'The Data Breach Epidemic: A Modern Legal Analysis' by Laura A Hendee in (2021) 24(1) Journal of Technology Law and Policy comments
This Note sheds light on the major legal issues surrounding the numerous data breaches that plague our modern technology-driven society. Current laws in the United States vary widely in how they handle the resolution of harm to unsuspecting victims of data breaches. The issue of Article III standing is commonly at the forefront of the conflict and discussion in this area, which has resulted in a substantial circuit split in the United States. The newly enacted California Consumer Privacy Act will likely have a major impact in this area of the law and will undoubtedly influence how consumers’ personal information is handled in the years to come.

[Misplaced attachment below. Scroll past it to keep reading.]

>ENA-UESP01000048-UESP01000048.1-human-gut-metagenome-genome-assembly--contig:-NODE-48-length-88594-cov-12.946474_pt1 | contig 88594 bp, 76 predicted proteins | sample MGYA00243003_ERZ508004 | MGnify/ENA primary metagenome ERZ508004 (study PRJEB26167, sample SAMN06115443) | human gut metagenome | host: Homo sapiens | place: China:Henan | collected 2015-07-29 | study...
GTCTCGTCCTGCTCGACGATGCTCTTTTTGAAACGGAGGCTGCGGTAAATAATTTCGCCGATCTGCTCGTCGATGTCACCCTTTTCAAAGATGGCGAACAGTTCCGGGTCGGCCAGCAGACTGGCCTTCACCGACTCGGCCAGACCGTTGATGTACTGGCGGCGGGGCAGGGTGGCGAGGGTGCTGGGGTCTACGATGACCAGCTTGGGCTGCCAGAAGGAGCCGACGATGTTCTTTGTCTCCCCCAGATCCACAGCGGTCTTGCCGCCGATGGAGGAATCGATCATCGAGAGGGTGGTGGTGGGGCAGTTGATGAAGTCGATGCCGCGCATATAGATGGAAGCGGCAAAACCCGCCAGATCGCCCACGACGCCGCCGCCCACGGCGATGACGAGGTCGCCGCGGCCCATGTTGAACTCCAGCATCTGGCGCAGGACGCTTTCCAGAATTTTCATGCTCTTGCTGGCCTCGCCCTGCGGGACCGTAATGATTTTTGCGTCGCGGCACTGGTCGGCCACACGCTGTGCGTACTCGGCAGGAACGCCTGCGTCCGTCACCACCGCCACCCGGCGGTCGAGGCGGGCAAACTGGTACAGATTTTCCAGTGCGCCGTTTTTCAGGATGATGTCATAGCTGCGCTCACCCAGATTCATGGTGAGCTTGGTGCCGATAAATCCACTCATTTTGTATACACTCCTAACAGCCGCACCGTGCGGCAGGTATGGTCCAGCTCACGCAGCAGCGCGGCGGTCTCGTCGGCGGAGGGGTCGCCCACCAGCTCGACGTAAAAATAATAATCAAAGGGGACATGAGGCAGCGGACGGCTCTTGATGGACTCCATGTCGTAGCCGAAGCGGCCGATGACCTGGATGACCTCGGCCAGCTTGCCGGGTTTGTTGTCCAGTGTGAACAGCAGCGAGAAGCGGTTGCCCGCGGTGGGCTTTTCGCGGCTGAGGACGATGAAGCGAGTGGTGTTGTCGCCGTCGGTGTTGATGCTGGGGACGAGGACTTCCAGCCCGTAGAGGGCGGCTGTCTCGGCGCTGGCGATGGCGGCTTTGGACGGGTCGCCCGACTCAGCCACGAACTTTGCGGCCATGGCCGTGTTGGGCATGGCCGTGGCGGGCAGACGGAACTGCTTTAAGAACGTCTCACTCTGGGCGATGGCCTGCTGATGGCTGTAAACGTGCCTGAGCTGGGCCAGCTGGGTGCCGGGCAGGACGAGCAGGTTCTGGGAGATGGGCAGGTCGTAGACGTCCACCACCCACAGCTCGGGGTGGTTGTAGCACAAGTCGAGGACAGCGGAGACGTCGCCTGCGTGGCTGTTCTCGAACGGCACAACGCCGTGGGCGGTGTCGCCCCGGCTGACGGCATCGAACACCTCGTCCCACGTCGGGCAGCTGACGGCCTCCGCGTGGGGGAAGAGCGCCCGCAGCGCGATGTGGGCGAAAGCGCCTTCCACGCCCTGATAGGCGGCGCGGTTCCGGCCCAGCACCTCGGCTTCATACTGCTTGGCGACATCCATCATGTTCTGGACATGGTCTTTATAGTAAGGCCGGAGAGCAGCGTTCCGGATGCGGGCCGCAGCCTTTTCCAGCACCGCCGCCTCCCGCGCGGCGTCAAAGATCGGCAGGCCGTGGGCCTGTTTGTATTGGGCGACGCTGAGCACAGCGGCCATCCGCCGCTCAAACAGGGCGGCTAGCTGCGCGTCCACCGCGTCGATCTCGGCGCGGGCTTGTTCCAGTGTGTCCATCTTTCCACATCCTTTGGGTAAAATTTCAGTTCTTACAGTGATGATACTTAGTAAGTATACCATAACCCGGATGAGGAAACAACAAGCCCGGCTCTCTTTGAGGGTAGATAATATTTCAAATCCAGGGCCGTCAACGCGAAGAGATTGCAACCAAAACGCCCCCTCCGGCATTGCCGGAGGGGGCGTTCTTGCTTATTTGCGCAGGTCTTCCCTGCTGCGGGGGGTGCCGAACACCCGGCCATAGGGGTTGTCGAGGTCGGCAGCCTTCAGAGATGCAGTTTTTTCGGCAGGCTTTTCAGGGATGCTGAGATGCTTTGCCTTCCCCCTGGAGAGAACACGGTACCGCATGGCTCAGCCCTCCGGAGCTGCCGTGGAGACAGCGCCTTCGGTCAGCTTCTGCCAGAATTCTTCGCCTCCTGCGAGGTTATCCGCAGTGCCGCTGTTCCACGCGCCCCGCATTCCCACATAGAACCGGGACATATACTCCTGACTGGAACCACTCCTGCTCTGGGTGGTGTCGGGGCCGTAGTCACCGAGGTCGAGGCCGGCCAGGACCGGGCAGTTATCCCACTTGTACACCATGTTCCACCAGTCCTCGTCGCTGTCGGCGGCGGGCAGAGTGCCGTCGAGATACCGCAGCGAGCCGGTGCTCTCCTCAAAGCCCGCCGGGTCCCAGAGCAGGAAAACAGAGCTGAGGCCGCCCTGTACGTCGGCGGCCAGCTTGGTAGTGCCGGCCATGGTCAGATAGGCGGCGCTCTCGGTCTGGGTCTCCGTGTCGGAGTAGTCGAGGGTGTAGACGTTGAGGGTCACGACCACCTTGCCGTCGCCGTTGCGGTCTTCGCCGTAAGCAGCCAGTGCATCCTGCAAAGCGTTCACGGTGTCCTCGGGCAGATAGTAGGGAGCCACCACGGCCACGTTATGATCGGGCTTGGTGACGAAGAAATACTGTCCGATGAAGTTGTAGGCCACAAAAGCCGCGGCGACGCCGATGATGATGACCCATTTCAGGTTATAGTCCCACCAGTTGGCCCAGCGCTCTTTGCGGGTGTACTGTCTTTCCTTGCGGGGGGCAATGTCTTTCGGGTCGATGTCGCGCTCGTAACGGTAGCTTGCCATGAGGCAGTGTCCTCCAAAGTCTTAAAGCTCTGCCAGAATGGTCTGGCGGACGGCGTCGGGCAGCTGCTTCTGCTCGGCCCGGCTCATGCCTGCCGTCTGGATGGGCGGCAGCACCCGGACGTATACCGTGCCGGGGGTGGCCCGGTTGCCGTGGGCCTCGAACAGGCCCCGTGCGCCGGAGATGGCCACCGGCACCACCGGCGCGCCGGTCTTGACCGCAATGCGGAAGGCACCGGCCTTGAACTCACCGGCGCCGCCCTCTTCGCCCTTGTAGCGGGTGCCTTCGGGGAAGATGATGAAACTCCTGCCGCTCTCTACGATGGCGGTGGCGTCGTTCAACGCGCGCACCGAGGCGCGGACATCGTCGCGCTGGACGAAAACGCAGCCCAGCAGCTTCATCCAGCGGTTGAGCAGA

'Beyond the Privacy Torts: Reinvigorating a Common Law Approach for Data Breaches' by Alicia Solow-Niederman in (2018) 127 Yale Law Journal Forum 614 comments
Data breaches continue to roil the headlines, yet regulation and legislation are unlikely to provide a timely solution to protect consumers. Meanwhile, individuals are left, at best, in a state of data insecurity and, at worst, in a compromised economic situation. State common law provides a path forward. Rather than rely on statutory claims or the privacy torts to protect consumer data, this Essay suggests that courts should recognize how contemporary transactions implicate fiduciary-like relationships of trust. By designating what this Essay terms data confidants as a limited form of information fiduciary, courts can reinvigorate the tort of breach of confidence as a remedy for aggrieved consumers.